Installer: Zene Privarte Theater, China

Best home theatre under $75,000

Why it won: A large rear window in this room promoted installation of an automated blind that completely blacks out the space, allowing full appreciation of the true Cinemascope picture from the JVC DLAHD950 when thrown up onto a 117 inch Stewart Cinecurve anamorphic projection screen. Most effort went into achieving full acoustic insulation in the room, especially after relocating the control equipment to a side room, which made for better access and ventilation but then needed to extrude into the theatre room itself; remedied with a clever Middle Atlantic slide-and-rotate rack enclosed by an acoustic barrier.

Installer: Electronic Living, QLD

Best media room

Why it won: More an everyday family media space than a dedicated, enclosed home theatre room, the equipment in this 160sqm area needed to be concealed so as not to spoil the architect-designed lines, but also be eminently accessible. The challenge was increased given the open-plan space, four metre high ceilings and lack of natural acoustic damping. A large, floating TV cabinet was custom-built as the centrepiece of the high-ceilinged room, with all focus around the 65 inch Samsung UA65C8000 Full HD LED television. Adequate ventilation and space for all the components – including an Apple TV, Xbox 360 and Playstation 3 – was achieved, with everything controlled via a user-friendly Philips TSU9600SE touchscreen remote that even a five-year old could operate – literally!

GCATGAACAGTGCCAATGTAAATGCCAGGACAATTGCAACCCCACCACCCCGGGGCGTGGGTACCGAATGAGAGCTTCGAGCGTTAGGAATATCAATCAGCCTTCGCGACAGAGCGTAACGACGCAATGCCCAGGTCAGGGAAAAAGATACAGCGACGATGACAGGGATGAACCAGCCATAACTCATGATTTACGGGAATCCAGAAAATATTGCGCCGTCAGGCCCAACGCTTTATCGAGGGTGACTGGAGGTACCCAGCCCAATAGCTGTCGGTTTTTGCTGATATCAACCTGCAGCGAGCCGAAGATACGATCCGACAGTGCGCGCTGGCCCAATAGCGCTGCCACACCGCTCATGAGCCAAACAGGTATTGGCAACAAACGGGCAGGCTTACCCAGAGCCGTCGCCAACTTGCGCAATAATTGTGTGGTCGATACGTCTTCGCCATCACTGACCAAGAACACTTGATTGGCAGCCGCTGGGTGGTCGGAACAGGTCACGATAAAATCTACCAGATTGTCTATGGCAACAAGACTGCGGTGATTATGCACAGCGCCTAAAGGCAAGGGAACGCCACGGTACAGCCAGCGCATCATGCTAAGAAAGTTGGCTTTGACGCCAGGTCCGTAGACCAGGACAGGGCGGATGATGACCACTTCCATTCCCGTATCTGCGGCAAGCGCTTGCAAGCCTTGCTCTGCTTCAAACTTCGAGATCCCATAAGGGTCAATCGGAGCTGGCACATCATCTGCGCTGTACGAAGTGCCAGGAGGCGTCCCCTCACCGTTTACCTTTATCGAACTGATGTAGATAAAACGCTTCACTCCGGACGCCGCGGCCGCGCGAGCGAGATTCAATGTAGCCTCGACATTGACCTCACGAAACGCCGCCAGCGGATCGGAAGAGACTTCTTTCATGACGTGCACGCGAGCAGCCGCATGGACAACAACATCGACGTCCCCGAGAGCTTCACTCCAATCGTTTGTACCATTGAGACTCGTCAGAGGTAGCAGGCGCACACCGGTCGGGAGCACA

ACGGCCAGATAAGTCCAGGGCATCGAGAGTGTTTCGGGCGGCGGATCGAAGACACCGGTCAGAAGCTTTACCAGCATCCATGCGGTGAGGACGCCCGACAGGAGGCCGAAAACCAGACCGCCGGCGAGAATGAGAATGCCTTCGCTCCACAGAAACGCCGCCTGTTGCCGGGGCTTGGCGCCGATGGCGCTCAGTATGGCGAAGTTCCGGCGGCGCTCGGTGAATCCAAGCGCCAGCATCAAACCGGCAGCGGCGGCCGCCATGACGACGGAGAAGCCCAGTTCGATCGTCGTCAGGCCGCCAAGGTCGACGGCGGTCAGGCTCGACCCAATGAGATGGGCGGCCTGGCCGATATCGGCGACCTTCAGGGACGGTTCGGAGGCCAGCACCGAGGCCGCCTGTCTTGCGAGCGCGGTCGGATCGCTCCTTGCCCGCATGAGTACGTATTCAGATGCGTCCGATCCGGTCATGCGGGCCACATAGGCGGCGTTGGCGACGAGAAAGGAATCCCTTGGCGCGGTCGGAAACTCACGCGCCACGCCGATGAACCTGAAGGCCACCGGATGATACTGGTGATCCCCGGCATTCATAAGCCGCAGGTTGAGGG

Installer: Harvey Norman Commercial, Taren Point NSW

Why it won: This home theatre system needed to satisfy two distinct audiences, in two different spaces at different times of the day: a larger crowd, spilling out into the adjacent terrace area in the daytime and a smaller, more intimate gathering in the evening. That meant the original plan for a projector was scrapped, in favour of the biggest currently available plasma TV (that 103 inch Panasonic TH103PF12W again), which could be seen easily in bright light. Crestron automation rolls back heavy doors between the two spaces when required and Krell Resolution floorstanders pump out the music, handing off to SpeakerCraft AIM8-Two in-ceiling speakers as it moves outside. Big sound and vision accomplished!

Installer: Len Wallis Audio, NSW

Best marine project

Why it won: Reliability, along with safeguards against excessive humidity and temperatures, become critical factors for fitting an entertainment system on an ocean-going vessel, so this 58.4 metre yacht, Kokomo boasts Crestron temperature and humidity sensors linked back to 24/7 remote monitoring and support for maximum protection. The nine entertainment zones are controlled by touchscreens with custom interfaces specifically designed for ease of use by guests with no technical knowledge, and the captain can mute all audio onboard if necessary. Fully integrated with the navigation system and two cameras, all the equipment is in secure mounts to withstand being chucked around on the high seas.

Installer: Liquid Automation, Auckland NZ